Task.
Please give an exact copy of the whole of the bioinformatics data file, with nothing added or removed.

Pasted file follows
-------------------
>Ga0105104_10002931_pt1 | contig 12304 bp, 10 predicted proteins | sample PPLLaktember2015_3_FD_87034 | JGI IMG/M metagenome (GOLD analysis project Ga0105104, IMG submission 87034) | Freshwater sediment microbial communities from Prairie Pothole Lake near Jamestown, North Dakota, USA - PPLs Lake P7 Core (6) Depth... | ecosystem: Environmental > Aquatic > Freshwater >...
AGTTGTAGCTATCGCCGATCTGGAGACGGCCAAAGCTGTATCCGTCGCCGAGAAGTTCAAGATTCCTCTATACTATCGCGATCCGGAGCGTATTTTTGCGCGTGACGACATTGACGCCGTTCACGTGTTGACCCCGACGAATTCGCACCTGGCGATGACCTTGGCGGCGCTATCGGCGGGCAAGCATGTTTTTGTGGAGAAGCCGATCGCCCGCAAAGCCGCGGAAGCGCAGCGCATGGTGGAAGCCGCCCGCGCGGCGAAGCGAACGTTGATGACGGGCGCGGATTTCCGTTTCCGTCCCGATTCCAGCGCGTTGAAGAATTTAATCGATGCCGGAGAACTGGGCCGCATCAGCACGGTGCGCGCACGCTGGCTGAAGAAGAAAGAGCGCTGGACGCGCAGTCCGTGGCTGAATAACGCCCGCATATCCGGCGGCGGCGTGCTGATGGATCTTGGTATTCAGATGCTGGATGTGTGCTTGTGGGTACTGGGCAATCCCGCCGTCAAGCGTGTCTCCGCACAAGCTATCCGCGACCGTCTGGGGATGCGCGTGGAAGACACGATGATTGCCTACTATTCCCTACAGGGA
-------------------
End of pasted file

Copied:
>Ga0105104_10002931_pt1 | contig 12304 bp, 10 predicted proteins | sample PPLLaktember2015_3_FD_87034 | JGI IMG/M metagenome (GOLD analysis project Ga0105104, IMG submission 87034) | Freshwater sediment microbial communities from Prairie Pothole Lake near Jamestown, North Dakota, USA - PPLs Lake P7 Core (6) Depth... | ecosystem: Environmental > Aquatic > Freshwater >...
AGTTGTAGCTATCGCCGATCTGGAGACGGCCAAAGCTGTATCCGTCGCCGAGAAGTTCAAGATTCCTCTATACTATCGCGATCCGGAGCGTATTTTTGCGCGTGACGACATTGACGCCGTTCACGTGTTGACCCCGACGAATTCGCACCTGGCGATGACCTTGGCGGCGCTATCGGCGGGCAAGCATGTTTTTGTGGAGAAGCCGATCGCCCGCAAAGCCGCGGAAGCGCAGCGCATGGTGGAAGCCGCCCGCGCGGCGAAGCGAACGTTGATGACGGGCGCGGATTTCCGTTTCCGTCCCGATTCCAGCGCGTTGAAGAATTTAATCGATGCCGGAGAACTGGGCCGCATCAGCACGGTGCGCGCACGCTGGCTGAAGAAGAAAGAGCGCTGGACGCGCAGTCCGTGGCTGAATAACGCCCGCATATCCGGCGGCGGCGTGCTGATGGATCTTGGTATTCAGATGCTGGATGTGTGCTTGTGGGTACTGGGCAATCCCGCCGTCAAGCGTGTCTCCGCACAAGCTATCCGCGACCGTCTGGGGATGCGCGTGGAAGACACGATGATTGCCTACTATTCCCTACAGGGA